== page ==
I’m writing this as I fly from Denver, CO to Austin, TX. I had originally been scheduled on a United flight last night but I cursed the aircraft when, upon boarding, I text messaged my wife telling her we were leaving on time. Silly me.
First, the Captain announced a ten-minute delay due to a malfunctioning “AP something or other.” Then, the gate agent started to make an announcement only to be overridden by the Captain who told us that he was not certifying the plane for takeoff due to a safety issue with that piece of equipment. By the tone of his voice you could tell he had vehemently disagreed with the agent and he was upset with her.
Personally, the passengers sided with the Captain. After all, the gate agent was not flying on the plane. We de-planed back to the gate area. During the next two hours the gate personnel kept us fully informed of what was going on. First, they said they would try to find us another plane and they would update us in thirty minutes. This happened several times each time we were told when the next update would be so that we could leave the area if we wanted to. Finally, we were told that we could book a flight on Frontier for this morning if we wanted to, or we could hang around and see if the plane was repaired.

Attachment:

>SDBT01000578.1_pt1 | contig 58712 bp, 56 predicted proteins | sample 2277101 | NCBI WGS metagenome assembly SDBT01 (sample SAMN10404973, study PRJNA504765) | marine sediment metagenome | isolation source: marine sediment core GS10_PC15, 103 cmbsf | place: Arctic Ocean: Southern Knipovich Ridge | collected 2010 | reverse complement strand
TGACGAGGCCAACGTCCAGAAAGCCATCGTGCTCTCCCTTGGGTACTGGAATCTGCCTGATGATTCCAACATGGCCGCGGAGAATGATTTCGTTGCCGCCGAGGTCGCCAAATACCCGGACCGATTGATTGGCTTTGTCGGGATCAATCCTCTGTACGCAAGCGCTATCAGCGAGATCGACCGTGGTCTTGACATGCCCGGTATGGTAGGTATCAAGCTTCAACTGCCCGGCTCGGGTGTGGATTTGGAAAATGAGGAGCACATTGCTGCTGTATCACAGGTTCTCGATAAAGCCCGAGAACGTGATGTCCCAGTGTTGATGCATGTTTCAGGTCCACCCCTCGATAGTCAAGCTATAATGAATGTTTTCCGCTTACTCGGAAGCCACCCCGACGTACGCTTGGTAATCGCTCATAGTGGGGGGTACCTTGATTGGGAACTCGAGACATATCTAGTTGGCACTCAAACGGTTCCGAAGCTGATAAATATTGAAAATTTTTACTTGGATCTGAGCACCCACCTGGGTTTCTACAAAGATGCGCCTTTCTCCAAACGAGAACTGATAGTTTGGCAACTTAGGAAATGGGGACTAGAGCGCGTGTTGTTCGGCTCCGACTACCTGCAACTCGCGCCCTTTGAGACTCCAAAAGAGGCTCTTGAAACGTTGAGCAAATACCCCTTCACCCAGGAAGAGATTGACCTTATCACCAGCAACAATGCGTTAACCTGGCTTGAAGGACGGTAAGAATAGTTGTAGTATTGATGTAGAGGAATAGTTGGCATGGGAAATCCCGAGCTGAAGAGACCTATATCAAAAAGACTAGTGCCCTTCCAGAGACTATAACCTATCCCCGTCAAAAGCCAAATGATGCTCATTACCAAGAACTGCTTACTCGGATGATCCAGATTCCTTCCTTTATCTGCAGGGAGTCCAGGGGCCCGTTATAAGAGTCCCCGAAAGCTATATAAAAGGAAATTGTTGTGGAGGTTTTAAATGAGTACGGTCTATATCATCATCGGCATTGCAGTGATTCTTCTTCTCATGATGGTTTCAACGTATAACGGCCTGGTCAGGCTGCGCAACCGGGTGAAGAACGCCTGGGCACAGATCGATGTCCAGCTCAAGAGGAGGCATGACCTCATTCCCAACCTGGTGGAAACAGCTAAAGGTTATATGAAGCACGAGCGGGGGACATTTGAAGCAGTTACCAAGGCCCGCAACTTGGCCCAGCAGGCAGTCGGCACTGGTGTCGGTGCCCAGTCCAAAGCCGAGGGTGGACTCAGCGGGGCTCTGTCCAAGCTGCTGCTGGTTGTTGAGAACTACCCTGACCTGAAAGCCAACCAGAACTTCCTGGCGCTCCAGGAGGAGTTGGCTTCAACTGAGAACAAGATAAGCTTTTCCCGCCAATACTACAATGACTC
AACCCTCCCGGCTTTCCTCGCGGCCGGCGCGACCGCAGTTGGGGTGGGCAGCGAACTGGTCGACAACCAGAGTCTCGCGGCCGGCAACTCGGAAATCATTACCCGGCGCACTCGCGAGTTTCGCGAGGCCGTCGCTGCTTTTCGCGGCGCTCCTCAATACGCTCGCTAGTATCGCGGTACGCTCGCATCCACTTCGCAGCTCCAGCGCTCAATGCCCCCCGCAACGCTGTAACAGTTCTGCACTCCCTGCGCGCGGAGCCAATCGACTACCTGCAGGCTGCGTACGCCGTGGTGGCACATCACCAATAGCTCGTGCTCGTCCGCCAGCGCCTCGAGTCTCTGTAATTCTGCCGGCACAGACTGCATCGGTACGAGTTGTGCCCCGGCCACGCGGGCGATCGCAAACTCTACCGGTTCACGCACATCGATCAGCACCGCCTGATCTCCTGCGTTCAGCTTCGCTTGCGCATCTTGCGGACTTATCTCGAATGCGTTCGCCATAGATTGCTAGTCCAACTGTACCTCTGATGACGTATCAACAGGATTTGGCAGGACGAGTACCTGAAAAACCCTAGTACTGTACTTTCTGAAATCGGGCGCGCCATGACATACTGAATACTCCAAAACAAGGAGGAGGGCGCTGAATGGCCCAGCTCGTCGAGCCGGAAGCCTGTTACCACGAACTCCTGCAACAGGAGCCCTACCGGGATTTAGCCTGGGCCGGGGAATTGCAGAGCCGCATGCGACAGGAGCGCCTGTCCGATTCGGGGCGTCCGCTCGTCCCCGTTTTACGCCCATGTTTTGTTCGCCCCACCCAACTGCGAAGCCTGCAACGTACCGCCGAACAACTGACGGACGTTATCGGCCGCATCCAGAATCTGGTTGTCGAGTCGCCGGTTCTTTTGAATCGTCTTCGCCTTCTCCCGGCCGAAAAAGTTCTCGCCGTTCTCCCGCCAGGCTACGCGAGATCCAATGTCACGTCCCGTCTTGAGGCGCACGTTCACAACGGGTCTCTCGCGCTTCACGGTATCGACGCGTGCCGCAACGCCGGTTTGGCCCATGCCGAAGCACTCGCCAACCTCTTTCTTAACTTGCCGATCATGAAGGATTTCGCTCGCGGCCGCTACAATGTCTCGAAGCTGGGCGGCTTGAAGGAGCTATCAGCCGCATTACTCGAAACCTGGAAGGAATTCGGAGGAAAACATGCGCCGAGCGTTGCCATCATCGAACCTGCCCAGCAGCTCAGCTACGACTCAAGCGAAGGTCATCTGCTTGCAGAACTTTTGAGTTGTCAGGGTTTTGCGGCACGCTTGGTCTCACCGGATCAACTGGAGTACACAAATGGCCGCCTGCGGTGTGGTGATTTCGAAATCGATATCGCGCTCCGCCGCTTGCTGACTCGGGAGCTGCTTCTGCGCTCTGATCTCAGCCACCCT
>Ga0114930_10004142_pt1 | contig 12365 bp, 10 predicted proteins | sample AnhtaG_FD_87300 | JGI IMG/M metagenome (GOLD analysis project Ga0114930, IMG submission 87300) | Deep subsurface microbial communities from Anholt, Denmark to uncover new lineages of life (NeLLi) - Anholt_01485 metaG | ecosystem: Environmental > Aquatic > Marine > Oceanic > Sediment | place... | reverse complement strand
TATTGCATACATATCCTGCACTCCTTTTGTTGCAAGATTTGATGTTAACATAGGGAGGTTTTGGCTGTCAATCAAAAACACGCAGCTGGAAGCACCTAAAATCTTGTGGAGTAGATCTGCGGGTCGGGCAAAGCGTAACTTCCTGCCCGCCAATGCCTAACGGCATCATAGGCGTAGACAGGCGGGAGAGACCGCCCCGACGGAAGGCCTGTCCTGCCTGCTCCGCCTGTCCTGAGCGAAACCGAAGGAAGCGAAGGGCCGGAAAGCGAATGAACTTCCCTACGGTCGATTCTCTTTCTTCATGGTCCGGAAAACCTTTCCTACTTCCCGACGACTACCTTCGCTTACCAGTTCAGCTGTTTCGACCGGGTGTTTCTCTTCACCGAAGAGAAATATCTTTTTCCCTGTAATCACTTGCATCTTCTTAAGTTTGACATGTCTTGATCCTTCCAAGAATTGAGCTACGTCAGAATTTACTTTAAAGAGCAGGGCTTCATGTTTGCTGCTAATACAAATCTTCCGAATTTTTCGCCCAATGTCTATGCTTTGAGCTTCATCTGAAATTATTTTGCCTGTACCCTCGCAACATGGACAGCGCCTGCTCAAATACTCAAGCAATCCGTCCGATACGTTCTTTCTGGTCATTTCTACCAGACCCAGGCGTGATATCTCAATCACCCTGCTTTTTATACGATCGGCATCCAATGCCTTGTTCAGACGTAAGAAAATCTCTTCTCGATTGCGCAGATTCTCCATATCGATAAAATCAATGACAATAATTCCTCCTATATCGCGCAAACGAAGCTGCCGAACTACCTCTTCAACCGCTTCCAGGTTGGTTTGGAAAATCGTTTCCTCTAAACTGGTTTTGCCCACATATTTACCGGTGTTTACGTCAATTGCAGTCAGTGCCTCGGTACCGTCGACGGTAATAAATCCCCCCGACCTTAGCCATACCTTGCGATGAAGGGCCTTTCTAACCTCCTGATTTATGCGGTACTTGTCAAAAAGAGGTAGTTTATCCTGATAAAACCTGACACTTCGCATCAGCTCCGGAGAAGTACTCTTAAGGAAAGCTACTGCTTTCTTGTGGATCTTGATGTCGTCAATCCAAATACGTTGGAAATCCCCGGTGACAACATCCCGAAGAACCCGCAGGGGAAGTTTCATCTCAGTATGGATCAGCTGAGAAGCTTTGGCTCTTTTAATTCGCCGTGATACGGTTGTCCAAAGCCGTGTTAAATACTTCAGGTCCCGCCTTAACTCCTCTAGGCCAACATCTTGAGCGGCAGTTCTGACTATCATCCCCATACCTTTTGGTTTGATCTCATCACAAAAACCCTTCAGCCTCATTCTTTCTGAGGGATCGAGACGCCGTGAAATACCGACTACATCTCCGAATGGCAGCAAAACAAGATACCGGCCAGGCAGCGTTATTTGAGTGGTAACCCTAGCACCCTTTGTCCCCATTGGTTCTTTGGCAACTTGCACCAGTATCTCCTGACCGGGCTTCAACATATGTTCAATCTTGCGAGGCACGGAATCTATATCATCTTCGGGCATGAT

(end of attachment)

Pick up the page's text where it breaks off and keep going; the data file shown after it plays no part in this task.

During the entire process the ground crew kept us fully informed. This was unlike a similar experience I had on another airlines when the gate agents were rude and surly.
There are two lessons to be learned from this. First, when you must tell your customers that your product or service cannot be delivered on time, keep them fully informed. The gate agents would tell us when the next update would be and they never missed it. I never noticed any passengers complaining or being hostile. The agents were polite and professional.
Second, never–never– argue with an airline Captain about anything to do with his aircraft. You’d have better luck trying to boil the ocean.